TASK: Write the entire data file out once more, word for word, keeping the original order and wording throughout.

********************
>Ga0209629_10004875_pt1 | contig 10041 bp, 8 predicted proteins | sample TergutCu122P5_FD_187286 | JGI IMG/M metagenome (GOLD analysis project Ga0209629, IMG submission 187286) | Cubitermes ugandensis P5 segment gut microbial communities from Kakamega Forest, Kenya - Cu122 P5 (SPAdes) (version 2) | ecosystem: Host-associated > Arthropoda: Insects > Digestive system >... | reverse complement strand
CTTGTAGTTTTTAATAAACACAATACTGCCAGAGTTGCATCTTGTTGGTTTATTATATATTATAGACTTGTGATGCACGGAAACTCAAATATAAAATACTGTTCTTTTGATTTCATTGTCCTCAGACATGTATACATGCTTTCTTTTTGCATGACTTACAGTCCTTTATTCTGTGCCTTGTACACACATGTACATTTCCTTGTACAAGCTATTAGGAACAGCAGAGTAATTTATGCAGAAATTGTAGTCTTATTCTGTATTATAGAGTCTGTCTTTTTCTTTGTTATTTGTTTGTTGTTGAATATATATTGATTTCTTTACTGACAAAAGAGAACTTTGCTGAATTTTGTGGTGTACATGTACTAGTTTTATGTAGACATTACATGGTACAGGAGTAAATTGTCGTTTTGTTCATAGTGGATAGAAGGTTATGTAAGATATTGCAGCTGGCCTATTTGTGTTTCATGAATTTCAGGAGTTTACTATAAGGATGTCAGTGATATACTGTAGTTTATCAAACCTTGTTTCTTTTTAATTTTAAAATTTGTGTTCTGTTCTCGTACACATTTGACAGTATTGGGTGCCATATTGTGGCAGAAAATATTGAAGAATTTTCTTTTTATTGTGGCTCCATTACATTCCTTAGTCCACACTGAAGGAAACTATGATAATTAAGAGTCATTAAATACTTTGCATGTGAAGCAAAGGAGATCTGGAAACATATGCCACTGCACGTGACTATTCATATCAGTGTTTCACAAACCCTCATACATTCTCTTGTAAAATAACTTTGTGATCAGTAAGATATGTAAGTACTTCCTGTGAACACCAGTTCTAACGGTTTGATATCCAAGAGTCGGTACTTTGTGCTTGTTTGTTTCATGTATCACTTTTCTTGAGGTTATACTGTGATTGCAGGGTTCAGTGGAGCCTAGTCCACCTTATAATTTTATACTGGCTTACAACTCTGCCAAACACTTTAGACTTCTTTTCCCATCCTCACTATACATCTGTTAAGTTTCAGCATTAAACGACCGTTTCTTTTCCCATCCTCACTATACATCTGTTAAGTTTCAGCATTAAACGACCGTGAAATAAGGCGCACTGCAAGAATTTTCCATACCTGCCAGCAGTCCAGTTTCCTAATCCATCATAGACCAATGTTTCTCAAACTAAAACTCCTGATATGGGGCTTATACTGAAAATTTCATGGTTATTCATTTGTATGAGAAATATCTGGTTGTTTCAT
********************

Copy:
>Ga0209629_10004875_pt1 | contig 10041 bp, 8 predicted proteins | sample TergutCu122P5_FD_187286 | JGI IMG/M metagenome (GOLD analysis project Ga0209629, IMG submission 187286) | Cubitermes ugandensis P5 segment gut microbial communities from Kakamega Forest, Kenya - Cu122 P5 (SPAdes) (version 2) | ecosystem: Host-associated > Arthropoda: Insects > Digestive system >... | reverse complement strand
CTTGTAGTTTTTAATAAACACAATACTGCCAGAGTTGCATCTTGTTGGTTTATTATATATTATAGACTTGTGATGCACGGAAACTCAAATATAAAATACTGTTCTTTTGATTTCATTGTCCTCAGACATGTATACATGCTTTCTTTTTGCATGACTTACAGTCCTTTATTCTGTGCCTTGTACACACATGTACATTTCCTTGTACAAGCTATTAGGAACAGCAGAGTAATTTATGCAGAAATTGTAGTCTTATTCTGTATTATAGAGTCTGTCTTTTTCTTTGTTATTTGTTTGTTGTTGAATATATATTGATTTCTTTACTGACAAAAGAGAACTTTGCTGAATTTTGTGGTGTACATGTACTAGTTTTATGTAGACATTACATGGTACAGGAGTAAATTGTCGTTTTGTTCATAGTGGATAGAAGGTTATGTAAGATATTGCAGCTGGCCTATTTGTGTTTCATGAATTTCAGGAGTTTACTATAAGGATGTCAGTGATATACTGTAGTTTATCAAACCTTGTTTCTTTTTAATTTTAAAATTTGTGTTCTGTTCTCGTACACATTTGACAGTATTGGGTGCCATATTGTGGCAGAAAATATTGAAGAATTTTCTTTTTATTGTGGCTCCATTACATTCCTTAGTCCACACTGAAGGAAACTATGATAATTAAGAGTCATTAAATACTTTGCATGTGAAGCAAAGGAGATCTGGAAACATATGCCACTGCACGTGACTATTCATATCAGTGTTTCACAAACCCTCATACATTCTCTTGTAAAATAACTTTGTGATCAGTAAGATATGTAAGTACTTCCTGTGAACACCAGTTCTAACGGTTTGATATCCAAGAGTCGGTACTTTGTGCTTGTTTGTTTCATGTATCACTTTTCTTGAGGTTATACTGTGATTGCAGGGTTCAGTGGAGCCTAGTCCACCTTATAATTTTATACTGGCTTACAACTCTGCCAAACACTTTAGACTTCTTTTCCCATCCTCACTATACATCTGTTAAGTTTCAGCATTAAACGACCGTTTCTTTTCCCATCCTCACTATACATCTGTTAAGTTTCAGCATTAAACGACCGTGAAATAAGGCGCACTGCAAGAATTTTCCATACCTGCCAGCAGTCCAGTTTCCTAATCCATCATAGACCAATGTTTCTCAAACTAAAACTCCTGATATGGGGCTTATACTGAAAATTTCATGGTTATTCATTTGTATGAGAAATATCTGGTTGTTTCAT